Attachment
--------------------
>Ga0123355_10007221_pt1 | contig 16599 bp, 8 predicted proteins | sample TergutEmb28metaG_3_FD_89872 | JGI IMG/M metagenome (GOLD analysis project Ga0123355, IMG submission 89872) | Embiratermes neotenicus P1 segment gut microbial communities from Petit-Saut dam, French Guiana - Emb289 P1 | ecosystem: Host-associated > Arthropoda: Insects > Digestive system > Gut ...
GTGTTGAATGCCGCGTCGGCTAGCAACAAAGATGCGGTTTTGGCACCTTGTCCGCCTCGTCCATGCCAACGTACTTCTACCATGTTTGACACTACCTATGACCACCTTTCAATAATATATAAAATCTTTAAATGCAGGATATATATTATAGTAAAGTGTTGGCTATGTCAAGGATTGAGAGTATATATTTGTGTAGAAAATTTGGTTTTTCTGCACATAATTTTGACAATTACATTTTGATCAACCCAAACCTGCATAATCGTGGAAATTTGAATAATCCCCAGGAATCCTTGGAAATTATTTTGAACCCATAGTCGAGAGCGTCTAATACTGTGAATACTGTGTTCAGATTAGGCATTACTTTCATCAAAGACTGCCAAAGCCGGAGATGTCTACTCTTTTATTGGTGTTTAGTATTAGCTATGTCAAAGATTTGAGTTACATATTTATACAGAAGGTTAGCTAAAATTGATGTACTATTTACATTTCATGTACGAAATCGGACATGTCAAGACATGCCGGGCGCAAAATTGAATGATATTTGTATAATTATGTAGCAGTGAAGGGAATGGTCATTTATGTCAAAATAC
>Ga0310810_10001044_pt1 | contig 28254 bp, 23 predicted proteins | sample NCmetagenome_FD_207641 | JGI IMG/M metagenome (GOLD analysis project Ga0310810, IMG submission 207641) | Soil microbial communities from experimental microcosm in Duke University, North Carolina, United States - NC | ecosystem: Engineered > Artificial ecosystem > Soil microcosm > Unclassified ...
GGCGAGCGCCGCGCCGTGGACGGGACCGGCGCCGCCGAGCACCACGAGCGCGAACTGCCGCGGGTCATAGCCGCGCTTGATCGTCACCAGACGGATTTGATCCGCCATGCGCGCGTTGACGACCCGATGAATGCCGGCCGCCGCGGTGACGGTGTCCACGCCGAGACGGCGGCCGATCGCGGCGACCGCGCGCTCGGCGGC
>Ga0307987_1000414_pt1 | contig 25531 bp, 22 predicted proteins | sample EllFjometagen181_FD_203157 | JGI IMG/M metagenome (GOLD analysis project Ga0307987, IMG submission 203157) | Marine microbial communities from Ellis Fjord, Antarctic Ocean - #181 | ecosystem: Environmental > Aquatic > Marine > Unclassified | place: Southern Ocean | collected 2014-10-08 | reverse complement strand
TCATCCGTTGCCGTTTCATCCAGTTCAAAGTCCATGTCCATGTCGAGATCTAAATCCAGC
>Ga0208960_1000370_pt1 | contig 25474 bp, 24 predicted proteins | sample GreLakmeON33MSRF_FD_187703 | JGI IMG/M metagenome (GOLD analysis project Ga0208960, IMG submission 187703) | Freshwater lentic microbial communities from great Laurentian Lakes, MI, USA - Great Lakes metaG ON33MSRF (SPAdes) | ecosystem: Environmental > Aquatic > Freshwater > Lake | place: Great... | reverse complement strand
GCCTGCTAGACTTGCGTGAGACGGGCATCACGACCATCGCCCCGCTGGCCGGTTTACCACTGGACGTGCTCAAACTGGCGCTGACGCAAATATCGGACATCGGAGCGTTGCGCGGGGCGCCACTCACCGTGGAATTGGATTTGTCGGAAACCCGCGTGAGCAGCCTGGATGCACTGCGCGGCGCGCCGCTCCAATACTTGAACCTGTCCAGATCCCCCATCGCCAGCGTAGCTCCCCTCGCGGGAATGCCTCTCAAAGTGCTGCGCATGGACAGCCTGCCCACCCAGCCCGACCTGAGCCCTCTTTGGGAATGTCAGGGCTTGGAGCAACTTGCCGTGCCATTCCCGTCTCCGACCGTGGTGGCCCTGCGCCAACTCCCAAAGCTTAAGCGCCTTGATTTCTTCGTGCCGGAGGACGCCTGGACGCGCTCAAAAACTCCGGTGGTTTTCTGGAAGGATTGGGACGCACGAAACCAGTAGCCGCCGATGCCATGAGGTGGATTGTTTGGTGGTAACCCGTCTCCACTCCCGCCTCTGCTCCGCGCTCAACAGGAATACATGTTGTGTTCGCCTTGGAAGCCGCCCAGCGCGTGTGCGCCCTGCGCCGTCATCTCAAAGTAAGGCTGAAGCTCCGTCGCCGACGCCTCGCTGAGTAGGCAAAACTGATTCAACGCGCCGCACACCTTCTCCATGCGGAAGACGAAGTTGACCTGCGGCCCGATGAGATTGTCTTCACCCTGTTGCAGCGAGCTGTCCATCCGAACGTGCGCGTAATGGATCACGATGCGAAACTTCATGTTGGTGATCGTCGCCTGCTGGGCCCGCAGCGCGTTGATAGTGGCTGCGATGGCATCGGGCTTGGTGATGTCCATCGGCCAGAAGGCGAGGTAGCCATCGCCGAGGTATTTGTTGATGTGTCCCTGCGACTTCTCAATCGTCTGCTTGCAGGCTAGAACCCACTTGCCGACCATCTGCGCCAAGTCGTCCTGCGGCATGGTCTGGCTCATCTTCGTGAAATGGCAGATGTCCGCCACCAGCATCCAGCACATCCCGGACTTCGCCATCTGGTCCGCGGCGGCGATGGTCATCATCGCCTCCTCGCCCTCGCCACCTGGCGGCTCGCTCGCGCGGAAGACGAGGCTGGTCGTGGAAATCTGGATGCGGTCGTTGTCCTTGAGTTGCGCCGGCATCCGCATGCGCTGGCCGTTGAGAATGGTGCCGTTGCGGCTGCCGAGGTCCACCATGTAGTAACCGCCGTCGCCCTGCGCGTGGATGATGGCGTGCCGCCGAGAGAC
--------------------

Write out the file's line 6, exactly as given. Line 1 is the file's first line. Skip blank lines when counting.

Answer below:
TCATCCGTTGCCGTTTCATCCAGTTCAAAGTCCATGTCCATGTCGAGATCTAAATCCAGC